Session 14

Typologies of Human Capital and Strategy

Track L

Date: Monday, October 5, 2015

 

Time: 08:00 – 09:15

Paper

Room: Governor's Square 12


Session Chair:

  • Timothy Gubler, University of California-Riverside

Title: Configurations of Human, Social, and Financial Capital as Predictors of New Venture Success

Authors

  • Mark Mallon, Old Dominion University
  • Stephen Lanivich, Old Dominion University
  • Ryan Klinger, Old Dominion University

Abstract: Existing theory of entrepreneurial success lacks consensus regarding how combinations of human, social, and financial capital affect new venture performance. One reason for this gap may be the overwhelming use of linear methods to test the causal relationships of independent variables that are highly interrelated. Focusing on both high and low-technology firms, we address this theoretical and methodological quandary by using a set-theoretic approach to determine which combinations of human, social, and financial capital are necessary and/or sufficient for new venture success.

Title: Impact of Firm-Specific and Industry-Specific Human Capital on Individual Mobility

Authors

  • Muntakim Choudhury, University of Massachusetts-Amherst
  • Thomas P. Moliterno, University of Massachusetts, Amherst
  • Rory Eckardt, Binghamton University

Abstract: Firm-specific human capital has long been held to be a source of competitive advantage as it constrains employee mobility. However, current research suggests that an individual’s prior firm-specific investments may actually signal value to hiring firms, and thus increase the likelihood of employees leaving their current firms. Current research also suggests that valuable industry-specific human capital may be co-developed with firm-specific human capital and may also increase an employee’s value to other firms operating in the same industry. In an empirical analysis of career mobility for Player Scouts in Major League Baseball, our preliminary findings show that firm-specific human capital increases the likelihood of an incumbent leaving the current organization to work for another at a higher position than his/her prior one.

Title: Three Types of Human Capital: Complements in Explaining Organizational Performance Differences in a Healthcare Setting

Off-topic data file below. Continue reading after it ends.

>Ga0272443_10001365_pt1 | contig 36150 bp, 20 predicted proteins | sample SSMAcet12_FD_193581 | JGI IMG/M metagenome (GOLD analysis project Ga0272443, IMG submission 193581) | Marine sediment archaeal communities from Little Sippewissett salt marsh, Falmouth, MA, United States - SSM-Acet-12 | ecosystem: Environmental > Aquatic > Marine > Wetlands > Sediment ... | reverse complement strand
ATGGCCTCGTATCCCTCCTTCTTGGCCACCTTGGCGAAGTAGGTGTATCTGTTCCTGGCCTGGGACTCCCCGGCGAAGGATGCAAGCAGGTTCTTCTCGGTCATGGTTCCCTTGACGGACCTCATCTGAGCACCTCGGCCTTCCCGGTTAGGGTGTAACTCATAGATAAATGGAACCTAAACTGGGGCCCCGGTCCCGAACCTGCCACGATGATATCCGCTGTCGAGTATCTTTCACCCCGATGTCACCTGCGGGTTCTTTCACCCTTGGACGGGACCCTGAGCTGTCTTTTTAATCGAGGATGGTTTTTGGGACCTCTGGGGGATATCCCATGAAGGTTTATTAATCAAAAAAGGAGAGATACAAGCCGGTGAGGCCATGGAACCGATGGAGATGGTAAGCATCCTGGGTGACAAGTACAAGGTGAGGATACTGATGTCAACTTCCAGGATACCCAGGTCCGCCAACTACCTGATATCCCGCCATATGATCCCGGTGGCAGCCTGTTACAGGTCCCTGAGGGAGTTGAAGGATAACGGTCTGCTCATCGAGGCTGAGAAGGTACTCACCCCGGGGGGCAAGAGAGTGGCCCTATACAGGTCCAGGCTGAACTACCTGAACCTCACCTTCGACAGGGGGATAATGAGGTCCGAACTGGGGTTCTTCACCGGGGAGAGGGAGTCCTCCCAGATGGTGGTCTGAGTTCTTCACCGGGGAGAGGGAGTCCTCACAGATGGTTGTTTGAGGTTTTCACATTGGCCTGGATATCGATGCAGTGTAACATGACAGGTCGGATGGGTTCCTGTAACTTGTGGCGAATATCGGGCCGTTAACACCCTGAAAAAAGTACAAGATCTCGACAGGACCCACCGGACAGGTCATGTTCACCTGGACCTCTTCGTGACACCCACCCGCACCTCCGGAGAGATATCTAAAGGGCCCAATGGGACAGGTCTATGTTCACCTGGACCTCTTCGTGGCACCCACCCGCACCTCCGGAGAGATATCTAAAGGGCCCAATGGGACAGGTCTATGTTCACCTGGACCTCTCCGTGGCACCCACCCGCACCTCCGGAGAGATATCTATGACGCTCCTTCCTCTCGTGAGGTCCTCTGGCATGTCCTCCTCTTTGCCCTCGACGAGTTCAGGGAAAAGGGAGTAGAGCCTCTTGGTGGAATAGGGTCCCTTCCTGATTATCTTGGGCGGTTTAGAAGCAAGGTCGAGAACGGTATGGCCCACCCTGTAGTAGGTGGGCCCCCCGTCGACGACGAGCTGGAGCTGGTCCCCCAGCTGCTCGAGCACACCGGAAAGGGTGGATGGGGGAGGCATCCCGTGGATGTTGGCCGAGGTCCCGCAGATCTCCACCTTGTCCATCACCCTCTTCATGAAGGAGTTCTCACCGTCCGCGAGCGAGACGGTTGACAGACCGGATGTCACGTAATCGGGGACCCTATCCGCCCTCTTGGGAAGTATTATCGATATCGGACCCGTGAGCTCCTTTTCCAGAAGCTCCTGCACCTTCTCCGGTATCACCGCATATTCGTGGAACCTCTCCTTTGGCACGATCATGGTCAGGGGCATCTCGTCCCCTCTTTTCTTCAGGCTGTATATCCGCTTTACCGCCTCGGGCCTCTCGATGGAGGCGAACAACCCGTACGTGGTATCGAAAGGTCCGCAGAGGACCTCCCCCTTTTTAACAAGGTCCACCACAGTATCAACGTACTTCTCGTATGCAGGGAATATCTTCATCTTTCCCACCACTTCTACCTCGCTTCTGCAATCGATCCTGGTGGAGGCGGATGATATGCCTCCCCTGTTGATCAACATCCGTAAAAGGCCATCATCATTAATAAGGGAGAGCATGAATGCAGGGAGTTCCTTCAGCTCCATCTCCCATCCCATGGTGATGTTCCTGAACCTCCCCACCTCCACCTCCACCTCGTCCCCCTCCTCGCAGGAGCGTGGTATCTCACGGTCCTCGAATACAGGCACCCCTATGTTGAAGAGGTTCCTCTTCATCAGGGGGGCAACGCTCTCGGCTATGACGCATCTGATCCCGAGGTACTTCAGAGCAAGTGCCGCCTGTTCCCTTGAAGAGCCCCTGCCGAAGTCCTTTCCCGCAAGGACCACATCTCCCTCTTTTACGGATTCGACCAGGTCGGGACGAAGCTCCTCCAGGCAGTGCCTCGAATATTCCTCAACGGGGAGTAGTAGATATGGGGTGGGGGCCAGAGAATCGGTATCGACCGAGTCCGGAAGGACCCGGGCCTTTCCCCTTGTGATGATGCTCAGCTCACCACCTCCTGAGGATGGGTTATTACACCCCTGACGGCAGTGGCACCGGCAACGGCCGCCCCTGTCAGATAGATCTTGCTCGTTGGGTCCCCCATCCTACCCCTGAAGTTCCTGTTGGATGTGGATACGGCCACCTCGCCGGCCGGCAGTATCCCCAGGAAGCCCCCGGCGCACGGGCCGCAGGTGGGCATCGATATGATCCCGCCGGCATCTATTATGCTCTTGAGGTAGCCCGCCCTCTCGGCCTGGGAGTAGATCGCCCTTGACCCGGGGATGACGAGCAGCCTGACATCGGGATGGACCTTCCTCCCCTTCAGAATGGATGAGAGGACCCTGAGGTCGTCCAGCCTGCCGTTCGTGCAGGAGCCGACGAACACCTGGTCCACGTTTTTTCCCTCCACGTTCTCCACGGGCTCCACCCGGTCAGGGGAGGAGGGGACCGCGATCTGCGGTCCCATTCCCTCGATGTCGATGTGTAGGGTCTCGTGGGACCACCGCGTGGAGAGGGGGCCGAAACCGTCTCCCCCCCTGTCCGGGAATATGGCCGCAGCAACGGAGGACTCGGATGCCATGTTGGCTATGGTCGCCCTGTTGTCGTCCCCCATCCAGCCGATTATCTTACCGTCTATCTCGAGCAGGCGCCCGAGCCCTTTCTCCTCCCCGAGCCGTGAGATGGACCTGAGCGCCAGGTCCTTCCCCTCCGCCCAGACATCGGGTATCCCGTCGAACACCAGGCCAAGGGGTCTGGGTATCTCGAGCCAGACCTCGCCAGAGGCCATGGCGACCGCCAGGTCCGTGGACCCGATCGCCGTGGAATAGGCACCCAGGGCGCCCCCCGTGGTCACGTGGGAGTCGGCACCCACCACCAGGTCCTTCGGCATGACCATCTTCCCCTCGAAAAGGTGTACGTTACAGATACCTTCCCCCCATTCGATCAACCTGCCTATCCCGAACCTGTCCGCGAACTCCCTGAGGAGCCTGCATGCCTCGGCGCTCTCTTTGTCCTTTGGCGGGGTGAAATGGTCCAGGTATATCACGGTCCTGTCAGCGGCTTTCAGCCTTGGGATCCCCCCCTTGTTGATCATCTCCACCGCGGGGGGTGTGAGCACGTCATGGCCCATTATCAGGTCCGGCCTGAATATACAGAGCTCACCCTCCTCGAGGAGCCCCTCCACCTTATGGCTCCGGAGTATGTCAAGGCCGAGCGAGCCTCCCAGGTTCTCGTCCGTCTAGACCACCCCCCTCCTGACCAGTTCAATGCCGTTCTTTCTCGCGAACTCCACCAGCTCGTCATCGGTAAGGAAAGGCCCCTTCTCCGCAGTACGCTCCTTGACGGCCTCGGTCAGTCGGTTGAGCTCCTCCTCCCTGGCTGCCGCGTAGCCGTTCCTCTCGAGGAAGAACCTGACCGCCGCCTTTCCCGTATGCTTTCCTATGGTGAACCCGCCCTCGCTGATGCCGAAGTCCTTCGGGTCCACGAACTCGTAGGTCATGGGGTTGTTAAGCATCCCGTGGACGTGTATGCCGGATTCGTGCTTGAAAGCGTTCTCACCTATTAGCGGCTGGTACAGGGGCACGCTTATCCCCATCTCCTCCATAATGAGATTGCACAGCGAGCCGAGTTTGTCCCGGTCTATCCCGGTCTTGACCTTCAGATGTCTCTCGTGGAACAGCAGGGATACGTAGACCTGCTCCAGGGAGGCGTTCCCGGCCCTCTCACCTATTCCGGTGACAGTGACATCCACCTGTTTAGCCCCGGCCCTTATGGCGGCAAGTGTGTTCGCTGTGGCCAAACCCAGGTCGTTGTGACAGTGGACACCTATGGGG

Authors

  • Barclay Burns, University of Utah
  • Michael Hendron, Brigham Young University
  • Jay Barney, University of Utah
  • Matt Katzenbach, University of Utah

Abstract: There is ongoing interest in the relationships between various types of human capital and organizational performance. At least three kinds of human capital have been identified in prior work: individual human capital—the knowledge, skills, and abilities of individuals within a firm—relational capital—the quality of relationships between specific individuals associated with an organization—and team capital—the quality of relations among groups of individuals within a firm. This paper examines the interactions among these three types of human capital in terms of their impact on several dimensions of organizational performance in the context of medical clinics. Results suggest that these types of human capital have complementary impacts on important measures of organizational performance.

Title: When Human Capital Becomes Strategic: Differentiated Human Capital, Specialization, and Firm Performance

Authors

  • Timothy Gubler, University of California-Riverside
  • Ryan Cooper, University of Maryland, College Park

Abstract: We bridge the individual and collective level to explore how the value of human capital resources to the firm is influenced by specialization and differentiation of individual-level human capital. We argue these dimensions are important to understanding the value of human capital to the firm and to predicting employee turnover. Using a unique dataset of real estate agents and brokerages in Utah for 1997-2014, we measure human capital specialization and differentiation based on geographic focus. We find that while specialized human capital positively impacts firm performance, differentiation negatively impacts it and leads to increased probability of turnover. These results suggest firms should develop and acquire specialized human capital closely related to human capital already in the firm to improve performance.

All Sessions in Track L...

Sun: 08:00 – 09:15
Session 287: Strategic Human Capital in a Global Market
Sun: 09:45 – 11:00
Session 289: Seeing the Future in the Recent Past: Predicting Seminal Work
Sun: 11:15 – 12:30
Session 288: Strategy Microfoundations and Human Capital: What Have We Learned?
Sun: 16:15 – 17:30
Session 13: Employee Mobility: Barriers and Enablers
Sun: 17:45 – 00:00
Session 321: Strategic Human Capital Business Meeting
Mon: 08:00 – 09:15
Session 14: Typologies of Human Capital and Strategy
Mon: 11:15 – 12:30
Session 15: Human Capital, Company Networks, and Reputation
Session 204: Acquiring human capital: Process and outcomes
Mon: 13:45 – 15:00
Session 16: Human Capital and Innovation
Tue: 08:00 – 09:15
Session 18: Human Capital Architectures
Tue: 11:00 – 12:15
Session 19: Motivating and Governing Human Capital
Tue: 14:15 – 15:30
Session 20: New Frontiers in Human Capital Research
Tue: 15:45 – 17:00
Session 17: Human Capital and Entrepreneurship
Tue: 17:30 – 18:45
Session 21: Revisiting Theory in Strategic Human Capital Research


Strategic Management Society

Denver